‘I’m really sorry; I don’t know when your cancer surgery will be.’
It’s something I wish I never had to say. But, as a breast cancer and melanoma surgeon, I’ve said those words to my patients too many times to count since the COVID-19 pandemic began in March 2020.
And now, as hospitals battle the crush of Wave 3, I’m having these difficult conversations again.
I am stressed. Angry. Frustrated. Scared. We’ve been here before, and we saw this coming, but that doesn’t make it any easier.
All hospitals in Ontario have been asked to stop elective surgeries in order to preserve ICU capacity as well as for human resources reasons. Operating room nurses and other personnel have been redeployed to other areas of the hospital.
Elective surgery is any surgery that is scheduled, and can include even cancer surgery.
The cancer surgical team meets on Zoom several times a week to review all the patients in need of surgery and make a list of who is really urgent. Who are the people who really need to have the surgery in the next two to three weeks or they will suffer irreversible harm?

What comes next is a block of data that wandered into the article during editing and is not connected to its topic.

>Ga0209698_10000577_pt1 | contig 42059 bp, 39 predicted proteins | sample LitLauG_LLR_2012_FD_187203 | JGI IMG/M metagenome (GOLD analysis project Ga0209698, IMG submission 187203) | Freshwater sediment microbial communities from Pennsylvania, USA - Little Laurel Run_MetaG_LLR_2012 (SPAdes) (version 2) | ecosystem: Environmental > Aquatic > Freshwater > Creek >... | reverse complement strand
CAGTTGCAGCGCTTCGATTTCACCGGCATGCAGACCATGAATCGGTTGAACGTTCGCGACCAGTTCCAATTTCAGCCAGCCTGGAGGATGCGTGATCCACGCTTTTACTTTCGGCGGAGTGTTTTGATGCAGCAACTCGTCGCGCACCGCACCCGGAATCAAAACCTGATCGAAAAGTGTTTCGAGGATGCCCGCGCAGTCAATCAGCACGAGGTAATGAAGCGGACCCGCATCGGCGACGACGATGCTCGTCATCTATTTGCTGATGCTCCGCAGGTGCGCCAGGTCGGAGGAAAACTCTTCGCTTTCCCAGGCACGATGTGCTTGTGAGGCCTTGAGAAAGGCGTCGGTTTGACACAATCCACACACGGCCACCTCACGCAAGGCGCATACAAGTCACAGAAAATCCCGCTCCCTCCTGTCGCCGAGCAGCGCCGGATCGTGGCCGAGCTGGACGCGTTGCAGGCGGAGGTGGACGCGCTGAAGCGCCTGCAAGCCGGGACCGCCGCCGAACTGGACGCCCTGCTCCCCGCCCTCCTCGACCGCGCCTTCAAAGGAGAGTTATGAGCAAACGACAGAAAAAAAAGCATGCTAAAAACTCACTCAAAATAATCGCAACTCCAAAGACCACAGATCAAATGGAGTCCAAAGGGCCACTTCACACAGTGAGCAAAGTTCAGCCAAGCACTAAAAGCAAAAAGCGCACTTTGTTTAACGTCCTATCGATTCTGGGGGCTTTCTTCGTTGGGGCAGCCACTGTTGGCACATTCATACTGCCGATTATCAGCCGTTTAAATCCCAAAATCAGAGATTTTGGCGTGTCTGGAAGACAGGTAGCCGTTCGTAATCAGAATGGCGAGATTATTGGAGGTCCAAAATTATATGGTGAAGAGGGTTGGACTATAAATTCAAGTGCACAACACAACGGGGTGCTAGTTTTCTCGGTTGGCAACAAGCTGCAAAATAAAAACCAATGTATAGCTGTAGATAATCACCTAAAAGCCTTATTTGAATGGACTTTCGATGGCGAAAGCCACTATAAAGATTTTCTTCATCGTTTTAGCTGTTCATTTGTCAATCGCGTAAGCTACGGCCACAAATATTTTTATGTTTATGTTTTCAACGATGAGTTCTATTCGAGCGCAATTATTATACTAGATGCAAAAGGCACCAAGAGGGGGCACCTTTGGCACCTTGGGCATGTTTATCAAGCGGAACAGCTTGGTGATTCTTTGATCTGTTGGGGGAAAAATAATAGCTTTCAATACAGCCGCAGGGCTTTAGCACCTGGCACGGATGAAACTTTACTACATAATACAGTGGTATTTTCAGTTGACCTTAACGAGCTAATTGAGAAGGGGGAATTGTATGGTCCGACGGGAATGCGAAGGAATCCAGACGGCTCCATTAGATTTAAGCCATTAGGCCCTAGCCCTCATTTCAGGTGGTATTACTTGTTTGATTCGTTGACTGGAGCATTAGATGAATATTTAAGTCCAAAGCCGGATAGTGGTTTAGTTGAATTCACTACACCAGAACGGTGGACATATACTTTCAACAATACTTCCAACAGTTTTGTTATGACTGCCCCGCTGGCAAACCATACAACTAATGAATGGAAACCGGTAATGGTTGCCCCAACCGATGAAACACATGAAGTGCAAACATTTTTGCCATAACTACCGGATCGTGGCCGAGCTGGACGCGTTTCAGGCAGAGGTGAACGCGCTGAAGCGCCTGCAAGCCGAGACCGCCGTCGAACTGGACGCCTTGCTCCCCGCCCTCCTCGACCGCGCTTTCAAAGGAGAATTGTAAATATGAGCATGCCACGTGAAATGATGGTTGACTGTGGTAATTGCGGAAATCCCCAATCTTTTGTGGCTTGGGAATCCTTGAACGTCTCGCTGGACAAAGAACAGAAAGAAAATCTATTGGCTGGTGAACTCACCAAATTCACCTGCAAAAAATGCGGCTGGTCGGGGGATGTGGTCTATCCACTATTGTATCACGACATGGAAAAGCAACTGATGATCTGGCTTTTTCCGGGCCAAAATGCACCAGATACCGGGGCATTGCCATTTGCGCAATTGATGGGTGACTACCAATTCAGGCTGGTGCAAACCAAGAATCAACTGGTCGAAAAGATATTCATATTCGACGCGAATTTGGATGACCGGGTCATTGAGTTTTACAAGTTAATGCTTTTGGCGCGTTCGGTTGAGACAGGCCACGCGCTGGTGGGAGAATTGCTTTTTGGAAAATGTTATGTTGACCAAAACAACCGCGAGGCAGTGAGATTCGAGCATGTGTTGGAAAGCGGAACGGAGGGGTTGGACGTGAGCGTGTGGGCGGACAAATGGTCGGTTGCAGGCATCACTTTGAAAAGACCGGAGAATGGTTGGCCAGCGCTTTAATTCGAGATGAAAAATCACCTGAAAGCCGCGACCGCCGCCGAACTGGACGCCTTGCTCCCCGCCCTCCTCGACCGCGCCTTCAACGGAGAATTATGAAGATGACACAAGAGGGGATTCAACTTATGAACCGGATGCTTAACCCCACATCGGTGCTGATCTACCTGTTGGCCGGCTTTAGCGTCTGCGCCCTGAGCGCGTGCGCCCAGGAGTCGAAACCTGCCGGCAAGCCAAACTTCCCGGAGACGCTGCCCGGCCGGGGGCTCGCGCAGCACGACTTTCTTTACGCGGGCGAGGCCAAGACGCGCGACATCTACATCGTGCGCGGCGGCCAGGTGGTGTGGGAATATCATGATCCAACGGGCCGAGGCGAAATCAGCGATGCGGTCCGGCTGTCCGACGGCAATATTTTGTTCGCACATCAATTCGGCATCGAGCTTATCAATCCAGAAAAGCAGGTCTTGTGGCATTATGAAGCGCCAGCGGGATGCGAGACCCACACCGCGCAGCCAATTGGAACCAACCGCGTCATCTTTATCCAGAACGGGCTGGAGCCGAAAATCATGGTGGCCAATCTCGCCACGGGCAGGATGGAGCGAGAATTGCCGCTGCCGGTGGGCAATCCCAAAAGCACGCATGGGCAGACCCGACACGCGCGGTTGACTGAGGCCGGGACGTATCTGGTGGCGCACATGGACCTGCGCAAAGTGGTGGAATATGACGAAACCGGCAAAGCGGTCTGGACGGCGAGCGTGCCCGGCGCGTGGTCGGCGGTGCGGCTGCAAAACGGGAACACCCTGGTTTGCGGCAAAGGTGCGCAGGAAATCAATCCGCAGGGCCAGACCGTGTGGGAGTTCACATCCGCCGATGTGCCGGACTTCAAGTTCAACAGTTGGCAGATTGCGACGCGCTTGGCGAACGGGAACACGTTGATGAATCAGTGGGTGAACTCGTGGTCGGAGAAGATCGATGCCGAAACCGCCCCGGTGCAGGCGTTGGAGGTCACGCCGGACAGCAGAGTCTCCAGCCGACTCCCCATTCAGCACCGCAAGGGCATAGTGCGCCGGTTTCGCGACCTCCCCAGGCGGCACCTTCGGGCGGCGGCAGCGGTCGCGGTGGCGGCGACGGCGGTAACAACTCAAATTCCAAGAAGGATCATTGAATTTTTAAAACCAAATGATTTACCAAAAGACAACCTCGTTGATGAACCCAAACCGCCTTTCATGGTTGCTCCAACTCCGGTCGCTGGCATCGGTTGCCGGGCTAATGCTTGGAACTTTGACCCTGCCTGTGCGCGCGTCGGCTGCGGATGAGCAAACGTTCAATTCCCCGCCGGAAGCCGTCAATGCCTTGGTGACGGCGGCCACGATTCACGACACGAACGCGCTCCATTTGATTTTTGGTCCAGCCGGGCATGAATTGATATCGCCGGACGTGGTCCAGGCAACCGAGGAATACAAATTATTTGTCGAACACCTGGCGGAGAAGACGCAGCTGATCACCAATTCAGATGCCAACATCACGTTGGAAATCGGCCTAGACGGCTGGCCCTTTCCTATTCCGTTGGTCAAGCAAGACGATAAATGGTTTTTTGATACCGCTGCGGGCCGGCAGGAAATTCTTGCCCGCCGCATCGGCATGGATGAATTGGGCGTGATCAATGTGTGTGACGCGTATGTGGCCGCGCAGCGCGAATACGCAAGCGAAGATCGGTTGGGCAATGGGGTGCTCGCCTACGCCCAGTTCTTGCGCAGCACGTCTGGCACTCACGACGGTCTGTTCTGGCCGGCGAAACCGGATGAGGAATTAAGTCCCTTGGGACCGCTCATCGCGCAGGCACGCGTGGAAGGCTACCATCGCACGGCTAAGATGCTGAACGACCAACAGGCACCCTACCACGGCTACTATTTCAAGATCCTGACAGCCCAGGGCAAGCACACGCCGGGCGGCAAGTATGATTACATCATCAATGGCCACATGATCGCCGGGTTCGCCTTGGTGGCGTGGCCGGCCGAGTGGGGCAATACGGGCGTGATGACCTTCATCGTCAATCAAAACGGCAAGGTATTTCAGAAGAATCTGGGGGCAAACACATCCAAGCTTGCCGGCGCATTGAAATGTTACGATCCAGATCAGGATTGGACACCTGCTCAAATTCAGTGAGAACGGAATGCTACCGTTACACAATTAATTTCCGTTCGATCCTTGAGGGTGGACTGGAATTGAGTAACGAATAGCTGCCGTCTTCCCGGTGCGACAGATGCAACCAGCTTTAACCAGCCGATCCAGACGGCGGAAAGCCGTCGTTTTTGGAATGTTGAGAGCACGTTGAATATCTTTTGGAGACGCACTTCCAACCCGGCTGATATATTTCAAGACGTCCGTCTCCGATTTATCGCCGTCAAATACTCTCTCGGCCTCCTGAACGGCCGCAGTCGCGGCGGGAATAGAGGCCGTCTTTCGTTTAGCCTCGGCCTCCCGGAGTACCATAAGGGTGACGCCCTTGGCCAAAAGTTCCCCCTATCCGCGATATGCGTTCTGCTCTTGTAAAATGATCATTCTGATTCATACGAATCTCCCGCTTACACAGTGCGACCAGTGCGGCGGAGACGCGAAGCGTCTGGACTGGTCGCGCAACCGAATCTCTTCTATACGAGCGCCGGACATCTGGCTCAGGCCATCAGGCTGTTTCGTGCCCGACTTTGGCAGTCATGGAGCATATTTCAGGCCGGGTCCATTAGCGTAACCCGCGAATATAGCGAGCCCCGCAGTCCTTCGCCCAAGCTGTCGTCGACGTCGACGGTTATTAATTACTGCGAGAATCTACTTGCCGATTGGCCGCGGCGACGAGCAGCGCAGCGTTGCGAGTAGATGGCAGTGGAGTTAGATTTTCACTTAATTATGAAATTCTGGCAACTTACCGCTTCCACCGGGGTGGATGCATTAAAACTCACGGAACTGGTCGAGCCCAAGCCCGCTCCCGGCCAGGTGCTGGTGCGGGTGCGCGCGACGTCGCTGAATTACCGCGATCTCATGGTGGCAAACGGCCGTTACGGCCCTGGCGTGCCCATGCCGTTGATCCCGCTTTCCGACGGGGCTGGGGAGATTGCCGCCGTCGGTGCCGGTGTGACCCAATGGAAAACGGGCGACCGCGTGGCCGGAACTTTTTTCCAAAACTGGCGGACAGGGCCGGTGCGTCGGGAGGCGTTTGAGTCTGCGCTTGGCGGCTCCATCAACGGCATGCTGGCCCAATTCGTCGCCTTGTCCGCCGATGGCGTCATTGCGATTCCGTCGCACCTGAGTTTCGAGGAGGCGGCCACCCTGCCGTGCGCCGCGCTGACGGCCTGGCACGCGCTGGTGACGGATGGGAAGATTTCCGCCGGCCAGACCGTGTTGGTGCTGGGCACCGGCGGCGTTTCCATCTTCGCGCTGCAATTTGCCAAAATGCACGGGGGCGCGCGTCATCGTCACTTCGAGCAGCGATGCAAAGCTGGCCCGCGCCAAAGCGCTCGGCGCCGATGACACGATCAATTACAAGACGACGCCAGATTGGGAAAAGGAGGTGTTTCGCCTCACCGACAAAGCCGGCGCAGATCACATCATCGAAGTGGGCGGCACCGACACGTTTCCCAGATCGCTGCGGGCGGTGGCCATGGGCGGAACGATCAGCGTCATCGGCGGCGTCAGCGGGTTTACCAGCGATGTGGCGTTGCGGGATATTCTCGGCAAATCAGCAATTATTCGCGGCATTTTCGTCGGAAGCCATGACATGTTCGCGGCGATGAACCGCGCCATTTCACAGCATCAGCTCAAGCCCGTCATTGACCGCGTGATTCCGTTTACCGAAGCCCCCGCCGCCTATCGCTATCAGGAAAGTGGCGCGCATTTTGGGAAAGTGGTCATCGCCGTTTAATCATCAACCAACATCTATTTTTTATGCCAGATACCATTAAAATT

These are challenging discussions and decisions. And speaking to a patient whose cancer surgery is being postponed – sometimes with the new date unknown – is extremely challenging and distressing, too.
For the most part, patients see what is happening with COVID-19 and they understand. They don’t like it but they understand. It is shocking to us all that any cancer surgery isn’t considered an emergency. When you hear that you have cancer, you want that out of your body as fast as possible
All I can do is apologize and try to reassure people we are still here to care for them.
My colleagues and I work with each patient to ensure there is a plan as they wait for surgical removal of the cancer, be it chemotherapy, systemic therapy, or the removal of a skin lesion in the clinic.
Please know we are still doing our best for each of our patients.
We also see many people who have been scared to come to the hospital or seek healthcare when they’ve needed it. And that’s another part of this whole thing that scares me. Delaying seeking care can mean your illness is more advanced and harder to treat when you do connect with the healthcare team.
If you have a change in your health, or you notice a change in your breast or something unusual on your skin, please call your doctor.
We know the fallout of this pandemic on cancer care will be felt for years to come. Please do whatever you can to stop the spread of COVID-19 so we can get back to cancer surgery as soon as possible. Follow public health measures and take any vaccine offered to you at your first opportunity.